In his latest connected column for Radio-Info, Daniel Astandig has done a good job detailing some of the “second screen” usage that I’ve written about before.
That’s where people are interacting with their laptops or tablets or smartphones while they’re watching something on TV. So far, TV has built up some success stories of getting some second screen interactivity going during some shows. For example, during each week’s Survivor on CBS, host Jeff Probst is also tweeting away with fans of the show on Twitter.
MAKING THE TV EXPERIENCE BETTER
This was something I discovered for myself during an awards show a couple of years ago. Now, I hate awards shows. However, as part of my job as program director of a particular radio station, it behooved me to watch this show and see who won, so that we were on top of the content at work. Well, it turned out that a bunch of friends around the country were online too, while watching the show. We were all commenting on Facebook about what we were seeing as the awards show rolled on. That social media tie-in turned an experience that was normally like getting a root canal into a fun party-type evening.
When TV networks and production companies get in the act and provide exclusive social media content, it’s a winning experience. Because, if you look at the usage data in Daniel’s column, TV watching is not just about plopping your butt on the couch and turning on the TV and viewing uninterrupted for so many hours anymore. People are doing other things with the TV on, and many of them involve a second screen.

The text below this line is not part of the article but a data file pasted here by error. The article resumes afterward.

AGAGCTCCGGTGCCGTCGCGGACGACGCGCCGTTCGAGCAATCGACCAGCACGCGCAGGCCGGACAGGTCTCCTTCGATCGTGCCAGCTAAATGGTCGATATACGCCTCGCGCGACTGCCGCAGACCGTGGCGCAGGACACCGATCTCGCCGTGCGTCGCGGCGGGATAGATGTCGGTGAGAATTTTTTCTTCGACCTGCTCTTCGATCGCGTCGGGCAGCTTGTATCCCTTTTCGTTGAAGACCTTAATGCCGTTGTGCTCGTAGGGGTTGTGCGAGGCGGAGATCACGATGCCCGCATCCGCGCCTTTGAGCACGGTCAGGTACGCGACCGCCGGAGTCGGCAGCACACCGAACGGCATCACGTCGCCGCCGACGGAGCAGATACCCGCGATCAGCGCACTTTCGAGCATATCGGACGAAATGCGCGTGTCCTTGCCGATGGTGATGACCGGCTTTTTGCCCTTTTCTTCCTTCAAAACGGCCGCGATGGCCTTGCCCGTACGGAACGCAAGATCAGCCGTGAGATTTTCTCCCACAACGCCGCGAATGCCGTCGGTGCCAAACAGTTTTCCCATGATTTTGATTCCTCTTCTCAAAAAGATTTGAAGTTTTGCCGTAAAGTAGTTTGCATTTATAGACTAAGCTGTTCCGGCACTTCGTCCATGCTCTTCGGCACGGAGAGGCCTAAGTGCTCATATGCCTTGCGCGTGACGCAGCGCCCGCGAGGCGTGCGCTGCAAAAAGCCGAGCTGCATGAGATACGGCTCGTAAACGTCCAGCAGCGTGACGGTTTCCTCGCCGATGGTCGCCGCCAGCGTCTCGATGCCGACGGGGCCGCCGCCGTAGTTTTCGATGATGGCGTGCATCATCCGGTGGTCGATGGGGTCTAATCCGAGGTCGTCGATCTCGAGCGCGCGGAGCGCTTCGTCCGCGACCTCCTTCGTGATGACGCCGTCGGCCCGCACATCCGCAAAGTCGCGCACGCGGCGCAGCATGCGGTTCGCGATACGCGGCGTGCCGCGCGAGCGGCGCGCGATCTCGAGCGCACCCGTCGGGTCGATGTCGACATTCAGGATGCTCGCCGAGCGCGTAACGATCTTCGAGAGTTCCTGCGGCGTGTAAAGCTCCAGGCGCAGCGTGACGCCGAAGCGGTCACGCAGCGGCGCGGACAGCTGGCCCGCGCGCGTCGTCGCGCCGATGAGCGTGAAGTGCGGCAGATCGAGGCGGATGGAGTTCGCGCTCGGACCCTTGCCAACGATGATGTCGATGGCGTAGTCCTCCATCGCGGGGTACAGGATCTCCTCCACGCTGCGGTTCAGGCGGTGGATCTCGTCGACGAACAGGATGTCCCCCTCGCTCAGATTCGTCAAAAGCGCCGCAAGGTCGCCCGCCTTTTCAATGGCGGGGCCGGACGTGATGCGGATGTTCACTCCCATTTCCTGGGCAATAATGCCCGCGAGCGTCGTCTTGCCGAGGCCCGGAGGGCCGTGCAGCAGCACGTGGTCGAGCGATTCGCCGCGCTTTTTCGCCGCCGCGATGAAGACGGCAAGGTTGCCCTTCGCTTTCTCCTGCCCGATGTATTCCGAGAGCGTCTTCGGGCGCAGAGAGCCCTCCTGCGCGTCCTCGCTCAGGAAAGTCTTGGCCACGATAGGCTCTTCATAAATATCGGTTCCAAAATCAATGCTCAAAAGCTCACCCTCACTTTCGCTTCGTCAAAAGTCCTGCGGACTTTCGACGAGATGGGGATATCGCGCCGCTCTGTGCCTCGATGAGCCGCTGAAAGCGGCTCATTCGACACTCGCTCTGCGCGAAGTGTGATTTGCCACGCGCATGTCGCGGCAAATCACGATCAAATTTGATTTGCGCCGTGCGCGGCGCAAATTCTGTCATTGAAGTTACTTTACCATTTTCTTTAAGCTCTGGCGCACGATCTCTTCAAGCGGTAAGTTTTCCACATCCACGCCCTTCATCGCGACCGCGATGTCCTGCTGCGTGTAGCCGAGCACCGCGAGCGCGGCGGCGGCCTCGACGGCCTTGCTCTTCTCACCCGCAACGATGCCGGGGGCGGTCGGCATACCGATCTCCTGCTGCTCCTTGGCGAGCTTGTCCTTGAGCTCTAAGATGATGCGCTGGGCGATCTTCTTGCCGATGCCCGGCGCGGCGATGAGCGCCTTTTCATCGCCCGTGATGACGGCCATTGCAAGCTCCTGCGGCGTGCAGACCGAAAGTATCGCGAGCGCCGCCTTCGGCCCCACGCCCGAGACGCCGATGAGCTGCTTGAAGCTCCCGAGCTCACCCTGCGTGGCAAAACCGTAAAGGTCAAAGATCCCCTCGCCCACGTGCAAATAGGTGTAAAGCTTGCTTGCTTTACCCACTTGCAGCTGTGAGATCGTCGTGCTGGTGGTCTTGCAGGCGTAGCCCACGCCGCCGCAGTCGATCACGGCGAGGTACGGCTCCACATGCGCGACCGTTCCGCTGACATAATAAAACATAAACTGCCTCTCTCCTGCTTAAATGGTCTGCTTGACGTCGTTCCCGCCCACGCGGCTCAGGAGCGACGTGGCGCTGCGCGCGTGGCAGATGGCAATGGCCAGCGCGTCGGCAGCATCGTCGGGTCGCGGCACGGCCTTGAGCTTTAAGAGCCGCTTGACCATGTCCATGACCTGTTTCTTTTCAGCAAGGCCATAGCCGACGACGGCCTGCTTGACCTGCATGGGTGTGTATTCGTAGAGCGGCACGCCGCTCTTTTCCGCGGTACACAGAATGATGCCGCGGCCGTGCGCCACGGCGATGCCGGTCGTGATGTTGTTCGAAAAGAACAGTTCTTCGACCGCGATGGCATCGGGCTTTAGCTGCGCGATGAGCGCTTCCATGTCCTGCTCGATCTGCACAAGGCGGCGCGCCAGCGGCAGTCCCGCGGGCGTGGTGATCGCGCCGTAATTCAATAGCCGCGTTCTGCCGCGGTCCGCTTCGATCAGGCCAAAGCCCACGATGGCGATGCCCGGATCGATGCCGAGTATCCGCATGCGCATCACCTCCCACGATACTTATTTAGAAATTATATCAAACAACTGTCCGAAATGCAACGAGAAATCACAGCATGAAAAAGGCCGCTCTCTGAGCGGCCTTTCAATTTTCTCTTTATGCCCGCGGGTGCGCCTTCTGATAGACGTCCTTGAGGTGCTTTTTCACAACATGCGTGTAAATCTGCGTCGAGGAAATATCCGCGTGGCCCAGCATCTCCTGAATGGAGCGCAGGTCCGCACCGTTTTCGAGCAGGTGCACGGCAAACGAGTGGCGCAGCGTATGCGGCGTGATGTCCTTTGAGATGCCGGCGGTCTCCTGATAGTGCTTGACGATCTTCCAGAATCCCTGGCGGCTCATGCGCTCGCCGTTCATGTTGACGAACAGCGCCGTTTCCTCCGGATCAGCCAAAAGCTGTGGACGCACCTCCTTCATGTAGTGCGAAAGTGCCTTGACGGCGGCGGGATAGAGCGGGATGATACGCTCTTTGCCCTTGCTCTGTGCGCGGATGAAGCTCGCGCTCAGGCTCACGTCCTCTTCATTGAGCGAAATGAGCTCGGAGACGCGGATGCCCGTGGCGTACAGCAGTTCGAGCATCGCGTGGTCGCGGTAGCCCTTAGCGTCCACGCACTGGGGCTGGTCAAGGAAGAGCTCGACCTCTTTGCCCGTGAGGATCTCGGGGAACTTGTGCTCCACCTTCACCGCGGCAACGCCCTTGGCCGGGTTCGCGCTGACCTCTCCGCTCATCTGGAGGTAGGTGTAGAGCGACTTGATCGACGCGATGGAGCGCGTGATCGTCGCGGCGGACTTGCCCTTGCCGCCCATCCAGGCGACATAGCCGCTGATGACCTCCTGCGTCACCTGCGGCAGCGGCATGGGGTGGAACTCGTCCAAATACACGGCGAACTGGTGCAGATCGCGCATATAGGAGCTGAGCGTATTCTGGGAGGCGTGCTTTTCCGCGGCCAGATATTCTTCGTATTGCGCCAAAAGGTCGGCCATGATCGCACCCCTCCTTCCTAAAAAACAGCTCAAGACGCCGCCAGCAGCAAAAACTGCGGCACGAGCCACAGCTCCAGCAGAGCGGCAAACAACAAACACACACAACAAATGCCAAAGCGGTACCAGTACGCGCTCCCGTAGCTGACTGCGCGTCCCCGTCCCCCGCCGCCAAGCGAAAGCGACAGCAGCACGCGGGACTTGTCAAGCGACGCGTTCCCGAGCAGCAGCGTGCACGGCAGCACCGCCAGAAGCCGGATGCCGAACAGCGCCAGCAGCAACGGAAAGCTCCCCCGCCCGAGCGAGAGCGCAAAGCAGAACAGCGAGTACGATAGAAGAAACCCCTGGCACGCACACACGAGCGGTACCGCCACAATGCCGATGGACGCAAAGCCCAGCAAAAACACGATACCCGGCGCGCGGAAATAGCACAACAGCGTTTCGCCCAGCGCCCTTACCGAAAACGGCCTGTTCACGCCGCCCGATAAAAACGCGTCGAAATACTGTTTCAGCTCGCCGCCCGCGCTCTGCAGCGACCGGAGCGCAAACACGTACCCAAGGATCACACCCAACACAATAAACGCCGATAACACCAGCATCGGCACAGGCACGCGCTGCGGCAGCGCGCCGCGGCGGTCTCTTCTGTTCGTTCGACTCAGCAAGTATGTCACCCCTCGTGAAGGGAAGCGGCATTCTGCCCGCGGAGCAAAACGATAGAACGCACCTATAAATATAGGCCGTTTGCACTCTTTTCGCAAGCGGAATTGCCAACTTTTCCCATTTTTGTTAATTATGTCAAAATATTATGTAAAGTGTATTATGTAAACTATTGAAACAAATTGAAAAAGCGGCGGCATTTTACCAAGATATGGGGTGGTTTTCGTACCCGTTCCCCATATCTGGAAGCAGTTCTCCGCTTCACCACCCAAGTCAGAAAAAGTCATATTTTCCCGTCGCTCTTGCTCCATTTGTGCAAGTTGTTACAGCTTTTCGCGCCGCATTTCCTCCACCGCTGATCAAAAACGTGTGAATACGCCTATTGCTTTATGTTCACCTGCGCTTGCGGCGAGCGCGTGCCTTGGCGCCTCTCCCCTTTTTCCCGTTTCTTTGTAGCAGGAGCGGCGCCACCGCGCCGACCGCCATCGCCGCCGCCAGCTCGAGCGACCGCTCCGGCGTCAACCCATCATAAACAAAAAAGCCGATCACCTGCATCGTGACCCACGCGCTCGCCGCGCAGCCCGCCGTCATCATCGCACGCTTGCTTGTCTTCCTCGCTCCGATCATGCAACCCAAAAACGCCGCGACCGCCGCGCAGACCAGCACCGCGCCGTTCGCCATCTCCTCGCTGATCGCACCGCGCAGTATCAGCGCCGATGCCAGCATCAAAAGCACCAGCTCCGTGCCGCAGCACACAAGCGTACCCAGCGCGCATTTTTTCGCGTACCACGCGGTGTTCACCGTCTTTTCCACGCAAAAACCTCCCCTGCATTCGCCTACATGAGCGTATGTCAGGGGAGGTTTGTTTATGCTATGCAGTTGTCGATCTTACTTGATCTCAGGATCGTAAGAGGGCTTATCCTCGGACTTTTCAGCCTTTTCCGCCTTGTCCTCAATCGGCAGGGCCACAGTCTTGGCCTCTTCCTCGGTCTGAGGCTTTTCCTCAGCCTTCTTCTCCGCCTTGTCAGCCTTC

I believe there’s a model for radio here. Actually, two. One involves real-time second screen social media bonding; the other, after the fact. (Yeah, I know radio doesn’t have a screen; stick with me here, though.)
DURING THE SHOW
Let’s say you have a radio show that has a high level of listener involvement. Maybe it’s a controversial talk show; maybe it’s a funny morning show on a music station; maybe it’s a specialty request show or some other show that historically has gotten a lot of phone action.
You could cultivate immediate social media “second screen-type” usage. This might involve people using a smartphone or tablet while stopped in traffic, or their computer at work.
We know that your Facebook brand page tends to be full of your biggest fans. Why not interact with those people there to make the most of the content in your show? It’s a way to get more loyalty and listening occasions from your fans, and to make your show that much better.
AFTER THE SHOW
Instead of using Facebook for extra interaction during a show, you could give people a “green room” experience in social media following your broadcast … and get a feel for ideas and concepts after the broadcast is over. So far, most “after the show” content on our websites and in social media is very broadcast-y. We’re still talking at our fans, not with them.
However, let’s say you’re doing a big morning show, and your audience is made of of adults who spend the day at work after your show is done. A ton of Facebook viewing is done on computers in workplaces, and your fans might love the opportunity for a meaningful, interactive diversion with you during the day … after your last show, and before the next one.